These cords need to be gently pulled apart to help keep their individual shape and stop them from matting. Once a dog is around two years old, the cords should be fully formed and you’ll just need to maintain them as they grow! Eventually, your dog’s coat will reach the ground.

Many Komondor owners keep their dog’s hair around the mouth trimmed, as otherwise, it can get stained. When you want to bath your Komondor, you might need to set aside the whole day. Washing them isn’t the problem, but making sure their coats dry out fully can take hours.

You can clip a Komondor’s coat, but of course, this takes away one of the reasons that many people love this breed.

Health Conditions 🏥

Compared to many other purebred dogs, the Komondor suffers from few health conditions. We’ve listed those that affect the breed the most. It’s always a good idea to speak to any breeder about which health checks they give their parent dogs and whether they have any particular advice about how to manage certain conditions.

Minor Conditions
  • Hip dysplasia
Serious Conditions
  • Entropion
  • Bloat

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Male vs Female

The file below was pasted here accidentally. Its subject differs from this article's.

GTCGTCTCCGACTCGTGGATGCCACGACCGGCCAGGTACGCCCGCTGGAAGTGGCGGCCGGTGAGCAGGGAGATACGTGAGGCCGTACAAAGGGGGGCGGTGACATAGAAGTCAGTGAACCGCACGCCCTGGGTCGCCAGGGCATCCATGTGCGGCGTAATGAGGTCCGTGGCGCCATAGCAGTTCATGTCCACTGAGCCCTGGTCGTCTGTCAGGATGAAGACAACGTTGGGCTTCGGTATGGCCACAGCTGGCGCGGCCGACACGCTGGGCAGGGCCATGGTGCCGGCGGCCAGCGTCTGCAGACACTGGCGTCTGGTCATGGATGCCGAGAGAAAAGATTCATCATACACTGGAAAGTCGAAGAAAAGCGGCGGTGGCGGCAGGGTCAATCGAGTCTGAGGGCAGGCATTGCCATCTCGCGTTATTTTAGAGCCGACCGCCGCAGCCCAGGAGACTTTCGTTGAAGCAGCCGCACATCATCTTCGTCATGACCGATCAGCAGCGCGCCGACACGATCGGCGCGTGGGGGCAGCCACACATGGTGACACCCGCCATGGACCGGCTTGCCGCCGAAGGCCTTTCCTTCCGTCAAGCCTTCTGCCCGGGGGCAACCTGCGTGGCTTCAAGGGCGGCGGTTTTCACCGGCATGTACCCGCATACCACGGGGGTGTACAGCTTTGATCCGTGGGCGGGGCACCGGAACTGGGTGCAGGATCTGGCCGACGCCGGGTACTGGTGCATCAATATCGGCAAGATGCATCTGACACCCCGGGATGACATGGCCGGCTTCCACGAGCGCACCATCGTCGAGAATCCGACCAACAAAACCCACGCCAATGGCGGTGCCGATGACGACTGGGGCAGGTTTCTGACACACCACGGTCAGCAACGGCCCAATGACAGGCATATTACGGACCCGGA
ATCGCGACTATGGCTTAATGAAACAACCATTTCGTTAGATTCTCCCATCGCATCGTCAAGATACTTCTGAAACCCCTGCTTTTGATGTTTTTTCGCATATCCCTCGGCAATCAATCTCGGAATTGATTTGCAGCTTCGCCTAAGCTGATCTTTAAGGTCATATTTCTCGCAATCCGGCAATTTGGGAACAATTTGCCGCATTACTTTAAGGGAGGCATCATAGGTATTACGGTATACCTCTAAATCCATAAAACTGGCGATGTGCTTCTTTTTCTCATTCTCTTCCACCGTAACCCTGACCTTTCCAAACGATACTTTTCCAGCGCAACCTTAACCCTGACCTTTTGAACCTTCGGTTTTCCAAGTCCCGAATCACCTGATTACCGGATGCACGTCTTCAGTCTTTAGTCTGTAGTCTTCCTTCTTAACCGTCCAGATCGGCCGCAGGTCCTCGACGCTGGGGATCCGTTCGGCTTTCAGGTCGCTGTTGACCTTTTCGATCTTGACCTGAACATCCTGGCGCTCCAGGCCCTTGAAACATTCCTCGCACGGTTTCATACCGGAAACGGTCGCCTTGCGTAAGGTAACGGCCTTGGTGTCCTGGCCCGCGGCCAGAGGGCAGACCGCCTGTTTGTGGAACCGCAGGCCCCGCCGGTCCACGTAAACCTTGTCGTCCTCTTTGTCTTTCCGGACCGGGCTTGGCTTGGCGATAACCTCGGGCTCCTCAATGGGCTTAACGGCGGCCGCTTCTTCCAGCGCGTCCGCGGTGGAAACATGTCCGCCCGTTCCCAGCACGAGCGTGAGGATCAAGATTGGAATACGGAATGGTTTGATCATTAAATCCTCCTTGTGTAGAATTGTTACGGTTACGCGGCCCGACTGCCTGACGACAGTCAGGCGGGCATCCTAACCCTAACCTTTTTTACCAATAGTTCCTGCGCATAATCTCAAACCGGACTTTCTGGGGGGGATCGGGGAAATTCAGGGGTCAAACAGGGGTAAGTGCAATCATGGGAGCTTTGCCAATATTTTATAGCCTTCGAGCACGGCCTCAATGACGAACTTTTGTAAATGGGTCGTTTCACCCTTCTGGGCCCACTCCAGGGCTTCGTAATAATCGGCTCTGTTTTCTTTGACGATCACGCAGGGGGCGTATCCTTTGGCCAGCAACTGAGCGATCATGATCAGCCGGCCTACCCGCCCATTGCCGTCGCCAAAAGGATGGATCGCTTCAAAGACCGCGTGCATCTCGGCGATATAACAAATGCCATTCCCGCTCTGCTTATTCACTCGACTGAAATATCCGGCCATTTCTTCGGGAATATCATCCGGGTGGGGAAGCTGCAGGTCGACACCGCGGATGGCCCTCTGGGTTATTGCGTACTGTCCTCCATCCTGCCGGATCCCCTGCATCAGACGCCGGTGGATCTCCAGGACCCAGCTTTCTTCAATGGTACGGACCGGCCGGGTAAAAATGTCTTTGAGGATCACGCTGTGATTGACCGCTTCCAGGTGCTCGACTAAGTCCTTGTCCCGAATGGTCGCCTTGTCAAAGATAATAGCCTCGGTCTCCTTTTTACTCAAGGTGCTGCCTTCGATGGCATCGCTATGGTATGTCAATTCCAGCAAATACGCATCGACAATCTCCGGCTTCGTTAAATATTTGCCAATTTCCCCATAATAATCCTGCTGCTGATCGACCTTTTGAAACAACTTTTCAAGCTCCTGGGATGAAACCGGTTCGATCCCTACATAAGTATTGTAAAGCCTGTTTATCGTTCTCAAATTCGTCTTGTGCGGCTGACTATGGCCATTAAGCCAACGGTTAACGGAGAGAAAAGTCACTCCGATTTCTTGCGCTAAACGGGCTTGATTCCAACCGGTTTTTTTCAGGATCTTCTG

You might now be totally convinced that the Komondor is the right breed for you, so now all that’s left to do is decide if you should get a male or female pup, right?

We actually recommend waiting to meet the litter of puppies that you’re interested in before making any final decisions.

As Komondors are a rare breed, you might not get a chance to specify whether you’d prefer a male or female puppy. If you need to sign up for a waiting list, you might only be able to reserve a puppy and not the exact sex, and the litter might not even be born yet!

The personality of each puppy isn’t going to depend on their sex, so it’s far better to choose your forever dog by seeing which puppy’s personality appeals to you most, rather than picking your puppy because you thought that you’d prefer a male puppy over a female.

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Final Thoughts:

The Komondor is a unique breed with plenty of amazing qualities. If you’re an experienced dog owner used to working with large, independent breeds, then they could be perfect for you.

These dogs are protective of their families and won’t hesitate to step in if they think that any of you are in danger. Komondors don’t always get along well with other dogs, so a home where they’re the only dog will probably suit them best. While their coats don’t need regular brushing, they do need a great deal of maintenance, including bathing, which can take hours!

If you think that you can provide the perfect home for a Komondor, then you’ll be guaranteed a loyal and protective friend for life.


Featured Image: Marcel Jancovic, Shutterstock